Use Tamiya Grey Primer for the rear wing assembly to make sure the surface is good and clean for the coat of Flat black, then Aluminum paint.

I recommend spraying a light coat of Lacquer Clear over the Aluminum paint to seal the metal flakes down before applying decals, because if you clear coat over your decals, metallic paint has the tendency to lift and move around when clear coat is applied, and not apply clear before decal application will result in a strange shade difference around the decal film.

You can choose how you want to construct the rear wing. I prefer to put it together before final paint work. I primered the parts to make sure they are clean and then super glued all the parts together and applied the flat black, then aluminum, then light coat of clear, then decals, then a final coat of clear to protect everything. I painted the wing struts Tamiya TS-49 Bright Red.

My favorite part of model building is applying the decals to the body. Decaling takes a lot of experience and finesse. Every decal manufacture, age, type has its own characteristics and that’s where the knowledge and experience comes in. Applying decals take precision, finesse, and good motor skills to handle the thin decals. Luckily using Indycals decals is a best case situation. Indycals decal sheets are forgiving and wont crack from dryness, they not too thin or not too thick, the colors are correct and the whites are VERY white with very minimal bleed though of the underlying color. Most other decals, especially kit decals have TERRIBLE bleed though and completely ruins the whole model build.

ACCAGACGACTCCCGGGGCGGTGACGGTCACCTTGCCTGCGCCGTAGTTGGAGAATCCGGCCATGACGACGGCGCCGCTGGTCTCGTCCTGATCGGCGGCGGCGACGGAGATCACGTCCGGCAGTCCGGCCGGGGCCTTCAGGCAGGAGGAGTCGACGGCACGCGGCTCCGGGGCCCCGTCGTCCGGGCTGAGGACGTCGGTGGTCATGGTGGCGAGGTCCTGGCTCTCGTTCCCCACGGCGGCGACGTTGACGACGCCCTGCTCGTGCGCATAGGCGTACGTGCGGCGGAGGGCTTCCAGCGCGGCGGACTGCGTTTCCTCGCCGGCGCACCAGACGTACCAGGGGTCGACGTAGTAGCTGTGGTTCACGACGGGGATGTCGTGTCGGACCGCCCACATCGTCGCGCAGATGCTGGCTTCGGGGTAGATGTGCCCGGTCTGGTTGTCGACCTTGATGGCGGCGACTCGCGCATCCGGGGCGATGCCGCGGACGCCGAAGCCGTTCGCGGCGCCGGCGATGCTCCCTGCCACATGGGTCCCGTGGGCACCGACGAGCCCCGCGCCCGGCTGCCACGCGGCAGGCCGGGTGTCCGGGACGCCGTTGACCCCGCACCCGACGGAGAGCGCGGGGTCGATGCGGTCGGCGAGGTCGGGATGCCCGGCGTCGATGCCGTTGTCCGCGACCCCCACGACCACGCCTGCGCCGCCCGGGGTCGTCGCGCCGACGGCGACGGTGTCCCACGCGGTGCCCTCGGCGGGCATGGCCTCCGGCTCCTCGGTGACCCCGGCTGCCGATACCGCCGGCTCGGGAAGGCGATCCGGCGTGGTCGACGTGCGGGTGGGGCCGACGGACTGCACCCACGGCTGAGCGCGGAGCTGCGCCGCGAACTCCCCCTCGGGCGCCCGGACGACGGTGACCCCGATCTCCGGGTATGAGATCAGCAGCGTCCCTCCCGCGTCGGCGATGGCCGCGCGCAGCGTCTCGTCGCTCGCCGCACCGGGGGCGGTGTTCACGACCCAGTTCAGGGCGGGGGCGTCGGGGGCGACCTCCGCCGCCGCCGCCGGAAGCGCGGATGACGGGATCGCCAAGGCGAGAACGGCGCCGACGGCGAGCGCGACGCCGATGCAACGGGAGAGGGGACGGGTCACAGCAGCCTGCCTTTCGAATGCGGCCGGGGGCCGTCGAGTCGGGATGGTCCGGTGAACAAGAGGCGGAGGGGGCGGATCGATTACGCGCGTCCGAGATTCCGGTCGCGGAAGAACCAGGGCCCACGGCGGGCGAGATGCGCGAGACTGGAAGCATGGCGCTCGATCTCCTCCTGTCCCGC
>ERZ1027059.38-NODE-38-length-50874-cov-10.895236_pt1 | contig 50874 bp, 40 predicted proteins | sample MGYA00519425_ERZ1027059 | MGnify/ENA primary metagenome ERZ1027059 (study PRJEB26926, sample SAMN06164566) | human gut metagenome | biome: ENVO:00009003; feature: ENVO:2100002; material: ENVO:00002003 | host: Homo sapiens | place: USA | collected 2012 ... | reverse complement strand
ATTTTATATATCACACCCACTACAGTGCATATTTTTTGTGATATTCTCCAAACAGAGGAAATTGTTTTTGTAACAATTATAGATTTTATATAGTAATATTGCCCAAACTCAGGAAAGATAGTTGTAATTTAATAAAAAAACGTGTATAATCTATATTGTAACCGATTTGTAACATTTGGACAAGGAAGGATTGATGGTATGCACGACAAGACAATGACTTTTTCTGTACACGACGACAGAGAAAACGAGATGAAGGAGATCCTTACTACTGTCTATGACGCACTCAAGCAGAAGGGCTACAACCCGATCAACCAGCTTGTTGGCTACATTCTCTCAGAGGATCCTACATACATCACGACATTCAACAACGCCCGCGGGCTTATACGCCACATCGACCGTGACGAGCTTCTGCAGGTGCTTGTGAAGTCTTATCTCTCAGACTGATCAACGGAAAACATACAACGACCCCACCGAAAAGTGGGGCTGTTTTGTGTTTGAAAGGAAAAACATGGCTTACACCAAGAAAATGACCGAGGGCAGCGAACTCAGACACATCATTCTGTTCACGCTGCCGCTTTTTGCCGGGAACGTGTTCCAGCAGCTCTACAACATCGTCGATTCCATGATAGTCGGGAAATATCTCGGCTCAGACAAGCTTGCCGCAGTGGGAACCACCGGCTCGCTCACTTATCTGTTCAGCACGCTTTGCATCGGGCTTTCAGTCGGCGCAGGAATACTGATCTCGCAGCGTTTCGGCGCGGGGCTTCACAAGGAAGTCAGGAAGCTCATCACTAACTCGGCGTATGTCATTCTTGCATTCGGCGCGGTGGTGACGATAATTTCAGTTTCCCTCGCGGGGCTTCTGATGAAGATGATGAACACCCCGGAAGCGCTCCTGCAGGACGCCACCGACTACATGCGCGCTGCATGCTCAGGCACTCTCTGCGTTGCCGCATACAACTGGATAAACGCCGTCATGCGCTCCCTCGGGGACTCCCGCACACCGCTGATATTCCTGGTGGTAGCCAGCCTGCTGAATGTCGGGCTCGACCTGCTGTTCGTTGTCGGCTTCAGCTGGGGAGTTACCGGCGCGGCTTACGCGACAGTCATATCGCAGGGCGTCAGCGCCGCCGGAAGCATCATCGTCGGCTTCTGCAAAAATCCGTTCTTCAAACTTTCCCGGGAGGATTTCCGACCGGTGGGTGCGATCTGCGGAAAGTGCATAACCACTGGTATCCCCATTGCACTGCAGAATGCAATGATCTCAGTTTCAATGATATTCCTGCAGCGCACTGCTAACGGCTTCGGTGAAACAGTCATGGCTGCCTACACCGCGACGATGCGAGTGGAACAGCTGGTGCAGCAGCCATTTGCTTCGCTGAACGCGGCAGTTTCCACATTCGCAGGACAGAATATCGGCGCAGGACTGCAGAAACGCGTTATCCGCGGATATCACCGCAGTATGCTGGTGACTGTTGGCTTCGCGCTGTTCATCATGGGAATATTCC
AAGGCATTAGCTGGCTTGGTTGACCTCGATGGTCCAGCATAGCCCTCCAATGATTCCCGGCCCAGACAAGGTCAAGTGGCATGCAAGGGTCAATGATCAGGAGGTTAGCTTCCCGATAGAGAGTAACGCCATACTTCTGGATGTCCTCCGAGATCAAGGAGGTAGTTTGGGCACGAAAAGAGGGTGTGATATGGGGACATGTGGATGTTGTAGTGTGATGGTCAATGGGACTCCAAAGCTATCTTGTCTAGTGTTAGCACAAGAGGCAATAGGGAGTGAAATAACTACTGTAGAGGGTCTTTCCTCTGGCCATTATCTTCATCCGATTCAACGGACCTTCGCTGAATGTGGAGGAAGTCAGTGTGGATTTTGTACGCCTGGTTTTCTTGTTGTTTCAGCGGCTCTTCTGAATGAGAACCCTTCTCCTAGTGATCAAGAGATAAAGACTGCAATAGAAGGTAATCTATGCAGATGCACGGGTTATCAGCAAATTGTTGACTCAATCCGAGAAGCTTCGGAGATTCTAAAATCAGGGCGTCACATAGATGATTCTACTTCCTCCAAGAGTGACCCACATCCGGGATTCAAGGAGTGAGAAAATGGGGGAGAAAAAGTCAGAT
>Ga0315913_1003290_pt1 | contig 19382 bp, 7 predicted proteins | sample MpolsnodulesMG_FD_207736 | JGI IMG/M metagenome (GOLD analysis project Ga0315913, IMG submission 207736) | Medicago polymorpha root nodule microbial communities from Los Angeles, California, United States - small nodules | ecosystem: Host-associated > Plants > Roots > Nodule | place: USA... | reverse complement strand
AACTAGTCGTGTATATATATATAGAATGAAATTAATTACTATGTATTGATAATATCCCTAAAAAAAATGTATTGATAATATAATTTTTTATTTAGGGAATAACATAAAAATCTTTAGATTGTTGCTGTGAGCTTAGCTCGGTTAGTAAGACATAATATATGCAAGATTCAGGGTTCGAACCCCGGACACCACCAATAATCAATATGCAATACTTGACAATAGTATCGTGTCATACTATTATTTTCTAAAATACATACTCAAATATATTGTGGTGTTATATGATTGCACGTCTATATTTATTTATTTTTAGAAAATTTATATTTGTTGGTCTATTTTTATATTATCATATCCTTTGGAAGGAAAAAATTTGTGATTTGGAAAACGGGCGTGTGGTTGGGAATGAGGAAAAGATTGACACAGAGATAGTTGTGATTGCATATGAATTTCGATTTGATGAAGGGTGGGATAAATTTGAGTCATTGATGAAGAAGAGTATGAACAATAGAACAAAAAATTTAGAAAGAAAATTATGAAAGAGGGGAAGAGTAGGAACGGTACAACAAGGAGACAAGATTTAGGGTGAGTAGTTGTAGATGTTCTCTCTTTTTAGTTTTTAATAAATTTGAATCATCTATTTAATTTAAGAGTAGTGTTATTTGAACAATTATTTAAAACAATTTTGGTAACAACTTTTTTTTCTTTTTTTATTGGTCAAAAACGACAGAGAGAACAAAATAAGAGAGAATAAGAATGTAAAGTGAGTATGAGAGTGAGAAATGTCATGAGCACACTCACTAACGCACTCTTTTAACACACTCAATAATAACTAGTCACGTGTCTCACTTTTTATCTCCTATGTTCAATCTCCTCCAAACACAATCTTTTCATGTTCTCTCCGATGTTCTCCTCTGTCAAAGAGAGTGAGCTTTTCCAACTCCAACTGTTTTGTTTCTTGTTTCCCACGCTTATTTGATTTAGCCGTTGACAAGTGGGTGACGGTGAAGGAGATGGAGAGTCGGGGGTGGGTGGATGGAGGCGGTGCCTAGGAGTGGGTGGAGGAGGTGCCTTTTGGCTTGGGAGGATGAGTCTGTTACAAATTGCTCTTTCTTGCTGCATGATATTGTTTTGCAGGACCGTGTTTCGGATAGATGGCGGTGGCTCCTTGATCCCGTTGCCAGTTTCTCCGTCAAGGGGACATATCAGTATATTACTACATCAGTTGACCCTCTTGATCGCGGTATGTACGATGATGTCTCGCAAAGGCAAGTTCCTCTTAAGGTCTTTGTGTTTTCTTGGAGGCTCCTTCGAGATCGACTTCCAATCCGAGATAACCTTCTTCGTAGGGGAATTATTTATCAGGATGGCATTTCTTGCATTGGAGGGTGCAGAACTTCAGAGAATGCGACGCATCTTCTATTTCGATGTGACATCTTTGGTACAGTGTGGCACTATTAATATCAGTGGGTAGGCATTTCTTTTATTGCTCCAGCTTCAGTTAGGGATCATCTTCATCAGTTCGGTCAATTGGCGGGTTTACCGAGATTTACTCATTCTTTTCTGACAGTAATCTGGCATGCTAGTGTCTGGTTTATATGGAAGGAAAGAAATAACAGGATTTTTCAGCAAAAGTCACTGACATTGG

When you start the decal application, I recommend starting with the deck lid logos, first, then apply the yellow stripes on both sides of the to figure out where the yellow stripes need to be located. Be sure to keep the decals wet to not dry out and start sticking because you need to adjust them.

I highly recommend using Walthers Solvaset Decal Setting Solution. The Solution softens the decal film so it snuggles down to the surface and stretches over details, such as rivets, without hiding them. Make sure you have your decal placed into the location you want before adding decal setting solution on as it will “melt” the decal fim onto the surface and after it dries, it will look like paint. Also adding decal solution will help remove air bubbles from under the decal film. Indycals decals react to the Walters Solvaset Decal setting Solution very well and Ive had no issues using this combination. I prefer the Walters Solvaset over others because its aggressive and gets the job done.